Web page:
After becoming a track and field star at a Cleveland high school, Owens enrolled at the Ohio State University.

Because of always breaking records and setting bars high for the Ohio State University Buckeyes track team, Owens came to be known as the “Buckeye Bullet.”

Consequently, he was elected captain of the Ohio State varsity team. He became the first black man to have that position.

He was however barred from living in an on-campus dorm due to him being black.

6. Jesse Owens was persuaded by the Adidas shoe founder to wear handmade shoes

Owens, 1936

Jesse Owens in 1936 Olympics with the pair of shoes given by Adi Dassler- Wikimedia

In 1936, just before the competitions, the founder of Adidas athletic shoes, Adi Dassler, visited Owens and persuaded him to wear his personally handcrafted leather track shoes.

It was a unique pair of shoes as it was a handcrafted leather shoe with extra-long spikes. This was the first sponsorship seen that included an African American athlete.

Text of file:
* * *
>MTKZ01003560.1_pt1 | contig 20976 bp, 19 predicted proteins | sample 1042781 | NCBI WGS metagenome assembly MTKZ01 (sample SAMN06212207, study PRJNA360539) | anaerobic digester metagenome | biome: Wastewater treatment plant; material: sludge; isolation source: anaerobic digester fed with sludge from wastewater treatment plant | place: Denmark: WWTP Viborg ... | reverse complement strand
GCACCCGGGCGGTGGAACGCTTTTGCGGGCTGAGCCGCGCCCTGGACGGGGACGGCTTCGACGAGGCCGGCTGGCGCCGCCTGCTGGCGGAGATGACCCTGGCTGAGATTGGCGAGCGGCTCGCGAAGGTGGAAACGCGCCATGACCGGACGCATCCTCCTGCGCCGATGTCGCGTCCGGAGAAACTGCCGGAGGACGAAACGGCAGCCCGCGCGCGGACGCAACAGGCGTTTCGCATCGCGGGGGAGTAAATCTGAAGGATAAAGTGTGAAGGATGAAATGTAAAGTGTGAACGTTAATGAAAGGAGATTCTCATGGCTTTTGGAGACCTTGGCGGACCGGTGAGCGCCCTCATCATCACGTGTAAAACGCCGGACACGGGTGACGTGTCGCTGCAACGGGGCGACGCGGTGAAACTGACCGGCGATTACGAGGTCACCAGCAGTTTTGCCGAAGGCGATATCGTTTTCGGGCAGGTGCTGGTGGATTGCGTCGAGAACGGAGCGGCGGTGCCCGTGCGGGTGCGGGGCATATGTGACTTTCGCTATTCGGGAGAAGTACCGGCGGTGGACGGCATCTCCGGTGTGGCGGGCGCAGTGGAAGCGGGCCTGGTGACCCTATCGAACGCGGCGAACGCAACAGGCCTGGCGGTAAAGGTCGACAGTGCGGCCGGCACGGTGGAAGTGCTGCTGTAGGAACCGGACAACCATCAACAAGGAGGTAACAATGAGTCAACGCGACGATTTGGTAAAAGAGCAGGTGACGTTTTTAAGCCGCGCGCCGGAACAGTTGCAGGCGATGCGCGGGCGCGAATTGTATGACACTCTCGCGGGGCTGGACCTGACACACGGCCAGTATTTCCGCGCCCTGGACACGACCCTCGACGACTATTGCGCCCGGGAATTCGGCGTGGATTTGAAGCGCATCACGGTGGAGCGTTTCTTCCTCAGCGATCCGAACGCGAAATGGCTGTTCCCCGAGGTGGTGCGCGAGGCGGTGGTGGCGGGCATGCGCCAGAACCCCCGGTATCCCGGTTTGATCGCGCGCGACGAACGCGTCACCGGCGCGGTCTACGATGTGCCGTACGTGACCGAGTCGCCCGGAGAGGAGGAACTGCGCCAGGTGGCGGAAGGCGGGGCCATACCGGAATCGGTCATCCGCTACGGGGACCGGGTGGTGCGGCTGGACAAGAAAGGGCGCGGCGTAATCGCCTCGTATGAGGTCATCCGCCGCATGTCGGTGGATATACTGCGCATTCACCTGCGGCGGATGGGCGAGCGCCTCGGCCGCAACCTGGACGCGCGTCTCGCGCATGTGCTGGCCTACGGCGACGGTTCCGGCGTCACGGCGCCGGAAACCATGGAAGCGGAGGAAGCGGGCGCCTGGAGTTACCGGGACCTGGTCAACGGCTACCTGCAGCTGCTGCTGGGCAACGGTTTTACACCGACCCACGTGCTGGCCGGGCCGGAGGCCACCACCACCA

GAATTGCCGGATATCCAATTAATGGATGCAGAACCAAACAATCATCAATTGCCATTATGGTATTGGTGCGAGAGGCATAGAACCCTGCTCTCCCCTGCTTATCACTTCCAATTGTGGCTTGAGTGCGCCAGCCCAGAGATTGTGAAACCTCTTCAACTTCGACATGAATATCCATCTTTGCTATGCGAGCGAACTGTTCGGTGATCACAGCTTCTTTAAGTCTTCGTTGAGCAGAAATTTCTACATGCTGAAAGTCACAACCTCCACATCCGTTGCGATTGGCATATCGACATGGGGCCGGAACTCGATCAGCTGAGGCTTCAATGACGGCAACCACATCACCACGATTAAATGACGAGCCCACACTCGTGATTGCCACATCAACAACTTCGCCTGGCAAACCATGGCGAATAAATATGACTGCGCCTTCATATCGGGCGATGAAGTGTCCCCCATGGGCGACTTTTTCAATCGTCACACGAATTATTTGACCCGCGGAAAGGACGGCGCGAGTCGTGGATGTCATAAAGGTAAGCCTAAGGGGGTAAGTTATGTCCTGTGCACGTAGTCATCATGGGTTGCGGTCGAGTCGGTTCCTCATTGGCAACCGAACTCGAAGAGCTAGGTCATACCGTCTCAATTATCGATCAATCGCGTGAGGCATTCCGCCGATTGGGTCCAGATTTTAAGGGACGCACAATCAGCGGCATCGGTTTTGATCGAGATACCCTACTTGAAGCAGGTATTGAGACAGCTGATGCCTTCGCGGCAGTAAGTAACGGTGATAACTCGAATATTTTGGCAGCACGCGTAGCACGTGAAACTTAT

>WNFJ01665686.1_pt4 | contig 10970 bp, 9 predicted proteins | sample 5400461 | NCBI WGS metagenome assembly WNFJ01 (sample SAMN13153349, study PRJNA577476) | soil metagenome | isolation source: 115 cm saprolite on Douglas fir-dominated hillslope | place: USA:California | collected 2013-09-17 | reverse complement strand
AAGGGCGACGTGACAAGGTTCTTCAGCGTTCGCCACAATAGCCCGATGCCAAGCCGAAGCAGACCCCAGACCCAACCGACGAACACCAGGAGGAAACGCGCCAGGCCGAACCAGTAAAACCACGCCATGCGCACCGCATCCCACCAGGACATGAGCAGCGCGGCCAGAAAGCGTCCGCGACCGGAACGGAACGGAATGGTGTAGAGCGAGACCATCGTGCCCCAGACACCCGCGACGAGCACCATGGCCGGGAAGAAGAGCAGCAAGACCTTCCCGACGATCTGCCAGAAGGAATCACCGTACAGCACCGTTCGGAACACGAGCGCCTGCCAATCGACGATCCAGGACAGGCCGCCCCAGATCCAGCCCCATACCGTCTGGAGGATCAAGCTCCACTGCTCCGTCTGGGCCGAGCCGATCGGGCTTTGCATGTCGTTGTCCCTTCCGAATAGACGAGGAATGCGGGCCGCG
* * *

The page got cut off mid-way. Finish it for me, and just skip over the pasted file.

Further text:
Owen’s triumph played a role in helping launch his business. A decade later, Dassler started his own company, Adidas.

7. Awarded the congressional gold medal

Congressional gold medal- Jesse Owens

Jesse Owens Congressional Gold Medal- Author; US Mint- Wikimedia

In 1990, Jesse Owens was posthumously awarded the Congressional Gold Medal by President George H. W. Bush.

This was to honour his success in the 1936 Berlin Olympics and to acknowledge the fact that at the time, racial discrimination was at its peak and thus he didn’t get the recognition he deserved

8. Jesse Owens formed an all-black baseball league

In 1946, Jesse Owens joined Abe Saperstein in forming a baseball league by the name of, the West Coast Negro Baseball League (WCNBA).

It was also a new negro baseball league. At the time, these were America’s professional baseball leagues comprising of African Americans and to a small extent, Latin Americans.

At a time when racial discrimination was too much, the league gave members of the minority an opportunity to also participate in sports.

Owens became the vice president of WCNBA and the owner of the Portland Rosebuds. They were a baseball league and Owens toured with them.

Sometimes, they would entertain the audience in between the game, by competing in races against horses. WCNBA was however disbanded after only 2 months.

9. Was enlisted as a goodwill ambassador